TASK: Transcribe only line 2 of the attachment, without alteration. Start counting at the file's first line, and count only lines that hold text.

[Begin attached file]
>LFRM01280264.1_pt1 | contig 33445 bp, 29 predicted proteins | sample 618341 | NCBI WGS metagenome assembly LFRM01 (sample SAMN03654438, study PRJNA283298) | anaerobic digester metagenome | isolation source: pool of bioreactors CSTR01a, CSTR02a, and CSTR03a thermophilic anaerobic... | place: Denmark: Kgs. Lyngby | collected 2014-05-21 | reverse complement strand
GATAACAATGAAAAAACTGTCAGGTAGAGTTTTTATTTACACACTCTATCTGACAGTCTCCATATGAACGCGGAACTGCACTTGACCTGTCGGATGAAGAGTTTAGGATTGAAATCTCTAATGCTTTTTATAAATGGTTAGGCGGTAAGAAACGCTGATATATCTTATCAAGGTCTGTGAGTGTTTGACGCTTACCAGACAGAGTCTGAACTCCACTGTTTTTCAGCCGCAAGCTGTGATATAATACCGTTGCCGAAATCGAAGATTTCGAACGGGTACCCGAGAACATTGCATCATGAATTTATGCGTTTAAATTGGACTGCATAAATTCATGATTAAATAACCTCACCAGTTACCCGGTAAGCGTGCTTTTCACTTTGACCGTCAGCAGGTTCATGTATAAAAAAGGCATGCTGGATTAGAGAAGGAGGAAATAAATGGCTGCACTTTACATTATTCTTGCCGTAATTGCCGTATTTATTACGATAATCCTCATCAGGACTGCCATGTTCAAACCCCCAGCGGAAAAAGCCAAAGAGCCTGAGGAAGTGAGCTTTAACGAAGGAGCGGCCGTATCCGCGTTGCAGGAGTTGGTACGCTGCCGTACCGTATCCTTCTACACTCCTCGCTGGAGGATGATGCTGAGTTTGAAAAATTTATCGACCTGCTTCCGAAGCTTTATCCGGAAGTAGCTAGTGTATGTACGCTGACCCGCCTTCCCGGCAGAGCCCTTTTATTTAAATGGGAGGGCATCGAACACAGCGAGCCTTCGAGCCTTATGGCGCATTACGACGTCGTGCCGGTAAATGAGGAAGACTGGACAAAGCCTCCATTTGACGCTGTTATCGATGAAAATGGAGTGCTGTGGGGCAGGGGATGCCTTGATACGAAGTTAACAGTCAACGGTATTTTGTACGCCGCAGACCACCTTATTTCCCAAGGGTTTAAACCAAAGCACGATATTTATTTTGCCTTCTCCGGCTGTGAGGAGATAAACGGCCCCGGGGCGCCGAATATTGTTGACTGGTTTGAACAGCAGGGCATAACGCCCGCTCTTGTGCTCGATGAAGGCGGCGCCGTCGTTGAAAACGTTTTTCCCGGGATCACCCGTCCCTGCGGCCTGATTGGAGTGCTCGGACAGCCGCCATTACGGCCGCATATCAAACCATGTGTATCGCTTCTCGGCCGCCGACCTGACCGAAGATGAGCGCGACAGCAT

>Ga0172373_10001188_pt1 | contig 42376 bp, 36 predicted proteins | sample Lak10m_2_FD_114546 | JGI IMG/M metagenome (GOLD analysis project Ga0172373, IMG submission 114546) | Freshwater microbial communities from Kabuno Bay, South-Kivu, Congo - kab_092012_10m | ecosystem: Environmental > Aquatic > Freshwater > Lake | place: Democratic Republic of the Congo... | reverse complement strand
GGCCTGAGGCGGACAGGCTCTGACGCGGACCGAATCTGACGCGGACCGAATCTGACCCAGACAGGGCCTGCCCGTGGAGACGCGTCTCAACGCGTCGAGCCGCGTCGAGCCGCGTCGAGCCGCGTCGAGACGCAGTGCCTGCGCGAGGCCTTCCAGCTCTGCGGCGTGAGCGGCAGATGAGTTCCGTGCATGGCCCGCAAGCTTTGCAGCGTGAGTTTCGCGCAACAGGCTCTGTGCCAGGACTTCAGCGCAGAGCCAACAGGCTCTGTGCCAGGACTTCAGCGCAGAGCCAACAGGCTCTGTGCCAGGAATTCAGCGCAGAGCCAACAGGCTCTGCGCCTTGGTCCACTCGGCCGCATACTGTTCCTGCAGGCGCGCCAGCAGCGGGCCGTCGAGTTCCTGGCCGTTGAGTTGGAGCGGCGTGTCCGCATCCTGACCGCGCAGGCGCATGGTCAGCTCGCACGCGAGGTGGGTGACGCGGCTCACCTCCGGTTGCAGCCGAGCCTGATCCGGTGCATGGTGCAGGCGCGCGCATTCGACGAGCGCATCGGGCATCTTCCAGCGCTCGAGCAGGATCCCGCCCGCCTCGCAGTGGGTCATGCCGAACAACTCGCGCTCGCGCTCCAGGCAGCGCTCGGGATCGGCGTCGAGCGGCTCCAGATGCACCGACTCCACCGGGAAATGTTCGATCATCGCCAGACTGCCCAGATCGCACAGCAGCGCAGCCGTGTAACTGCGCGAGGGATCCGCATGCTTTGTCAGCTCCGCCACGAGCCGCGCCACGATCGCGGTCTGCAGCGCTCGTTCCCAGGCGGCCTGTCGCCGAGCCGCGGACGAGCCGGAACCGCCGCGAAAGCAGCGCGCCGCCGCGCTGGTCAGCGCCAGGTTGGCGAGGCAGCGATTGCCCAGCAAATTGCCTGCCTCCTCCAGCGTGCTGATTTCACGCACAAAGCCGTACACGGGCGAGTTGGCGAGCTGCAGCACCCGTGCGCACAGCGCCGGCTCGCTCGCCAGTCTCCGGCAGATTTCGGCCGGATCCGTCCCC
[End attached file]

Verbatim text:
GATAACAATGAAAAAACTGTCAGGTAGAGTTTTTATTTACACACTCTATCTGACAGTCTCCATATGAACGCGGAACTGCACTTGACCTGTCGGATGAAGAGTTTAGGATTGAAATCTCTAATGCTTTTTATAAATGGTTAGGCGGTAAGAAACGCTGATATATCTTATCAAGGTCTGTGAGTGTTTGACGCTTACCAGACAGAGTCTGAACTCCACTGTTTTTCAGCCGCAAGCTGTGATATAATACCGTTGCCGAAATCGAAGATTTCGAACGGGTACCCGAGAACATTGCATCATGAATTTATGCGTTTAAATTGGACTGCATAAATTCATGATTAAATAACCTCACCAGTTACCCGGTAAGCGTGCTTTTCACTTTGACCGTCAGCAGGTTCATGTATAAAAAAGGCATGCTGGATTAGAGAAGGAGGAAATAAATGGCTGCACTTTACATTATTCTTGCCGTAATTGCCGTATTTATTACGATAATCCTCATCAGGACTGCCATGTTCAAACCCCCAGCGGAAAAAGCCAAAGAGCCTGAGGAAGTGAGCTTTAACGAAGGAGCGGCCGTATCCGCGTTGCAGGAGTTGGTACGCTGCCGTACCGTATCCTTCTACACTCCTCGCTGGAGGATGATGCTGAGTTTGAAAAATTTATCGACCTGCTTCCGAAGCTTTATCCGGAAGTAGCTAGTGTATGTACGCTGACCCGCCTTCCCGGCAGAGCCCTTTTATTTAAATGGGAGGGCATCGAACACAGCGAGCCTTCGAGCCTTATGGCGCATTACGACGTCGTGCCGGTAAATGAGGAAGACTGGACAAAGCCTCCATTTGACGCTGTTATCGATGAAAATGGAGTGCTGTGGGGCAGGGGATGCCTTGATACGAAGTTAACAGTCAACGGTATTTTGTACGCCGCAGACCACCTTATTTCCCAAGGGTTTAAACCAAAGCACGATATTTATTTTGCCTTCTCCGGCTGTGAGGAGATAAACGGCCCCGGGGCGCCGAATATTGTTGACTGGTTTGAACAGCAGGGCATAACGCCCGCTCTTGTGCTCGATGAAGGCGGCGCCGTCGTTGAAAACGTTTTTCCCGGGATCACCCGTCCCTGCGGCCTGATTGGAGTGCTCGGACAGCCGCCATTACGGCCGCATATCAAACCATGTGTATCGCTTCTCGGCCGCCGACCTGACCGAAGATGAGCGCGACAGCAT